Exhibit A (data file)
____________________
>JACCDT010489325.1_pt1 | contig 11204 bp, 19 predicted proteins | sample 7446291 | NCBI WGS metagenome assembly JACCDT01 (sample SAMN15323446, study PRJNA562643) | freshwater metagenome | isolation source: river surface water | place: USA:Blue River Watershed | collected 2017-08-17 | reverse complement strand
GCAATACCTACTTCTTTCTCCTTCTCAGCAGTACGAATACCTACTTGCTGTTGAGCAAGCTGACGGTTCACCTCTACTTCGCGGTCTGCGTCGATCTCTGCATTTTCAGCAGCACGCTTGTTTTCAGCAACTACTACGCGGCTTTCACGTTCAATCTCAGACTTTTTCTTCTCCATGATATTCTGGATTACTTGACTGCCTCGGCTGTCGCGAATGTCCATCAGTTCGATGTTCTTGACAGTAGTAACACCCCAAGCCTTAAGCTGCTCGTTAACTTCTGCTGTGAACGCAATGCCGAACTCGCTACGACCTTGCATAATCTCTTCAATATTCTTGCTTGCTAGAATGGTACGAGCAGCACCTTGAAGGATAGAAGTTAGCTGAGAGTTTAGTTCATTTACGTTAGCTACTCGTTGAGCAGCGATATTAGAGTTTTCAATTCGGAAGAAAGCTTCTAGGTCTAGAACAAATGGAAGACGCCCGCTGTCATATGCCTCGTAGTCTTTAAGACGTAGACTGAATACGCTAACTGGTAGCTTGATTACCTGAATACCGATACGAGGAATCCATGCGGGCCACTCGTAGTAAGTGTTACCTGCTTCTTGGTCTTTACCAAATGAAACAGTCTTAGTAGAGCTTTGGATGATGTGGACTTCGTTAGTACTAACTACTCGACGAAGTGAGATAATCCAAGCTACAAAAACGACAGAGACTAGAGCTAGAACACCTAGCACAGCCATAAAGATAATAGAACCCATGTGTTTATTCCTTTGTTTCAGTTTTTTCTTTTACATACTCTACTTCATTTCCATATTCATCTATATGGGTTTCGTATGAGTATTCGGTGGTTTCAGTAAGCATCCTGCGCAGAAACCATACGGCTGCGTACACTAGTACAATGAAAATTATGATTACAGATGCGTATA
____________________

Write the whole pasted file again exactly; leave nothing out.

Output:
>JACCDT010489325.1_pt1 | contig 11204 bp, 19 predicted proteins | sample 7446291 | NCBI WGS metagenome assembly JACCDT01 (sample SAMN15323446, study PRJNA562643) | freshwater metagenome | isolation source: river surface water | place: USA:Blue River Watershed | collected 2017-08-17 | reverse complement strand
GCAATACCTACTTCTTTCTCCTTCTCAGCAGTACGAATACCTACTTGCTGTTGAGCAAGCTGACGGTTCACCTCTACTTCGCGGTCTGCGTCGATCTCTGCATTTTCAGCAGCACGCTTGTTTTCAGCAACTACTACGCGGCTTTCACGTTCAATCTCAGACTTTTTCTTCTCCATGATATTCTGGATTACTTGACTGCCTCGGCTGTCGCGAATGTCCATCAGTTCGATGTTCTTGACAGTAGTAACACCCCAAGCCTTAAGCTGCTCGTTAACTTCTGCTGTGAACGCAATGCCGAACTCGCTACGACCTTGCATAATCTCTTCAATATTCTTGCTTGCTAGAATGGTACGAGCAGCACCTTGAAGGATAGAAGTTAGCTGAGAGTTTAGTTCATTTACGTTAGCTACTCGTTGAGCAGCGATATTAGAGTTTTCAATTCGGAAGAAAGCTTCTAGGTCTAGAACAAATGGAAGACGCCCGCTGTCATATGCCTCGTAGTCTTTAAGACGTAGACTGAATACGCTAACTGGTAGCTTGATTACCTGAATACCGATACGAGGAATCCATGCGGGCCACTCGTAGTAAGTGTTACCTGCTTCTTGGTCTTTACCAAATGAAACAGTCTTAGTAGAGCTTTGGATGATGTGGACTTCGTTAGTACTAACTACTCGACGAAGTGAGATAATCCAAGCTACAAAAACGACAGAGACTAGAGCTAGAACACCTAGCACAGCCATAAAGATAATAGAACCCATGTGTTTATTCCTTTGTTTCAGTTTTTTCTTTTACATACTCTACTTCATTTCCATATTCATCTATATGGGTTTCGTATGAGTATTCGGTGGTTTCAGTAAGCATCCTGCGCAGAAACCATACGGCTGCGTACACTAGTACAATGAAAATTATGATTACAGATGCGTATA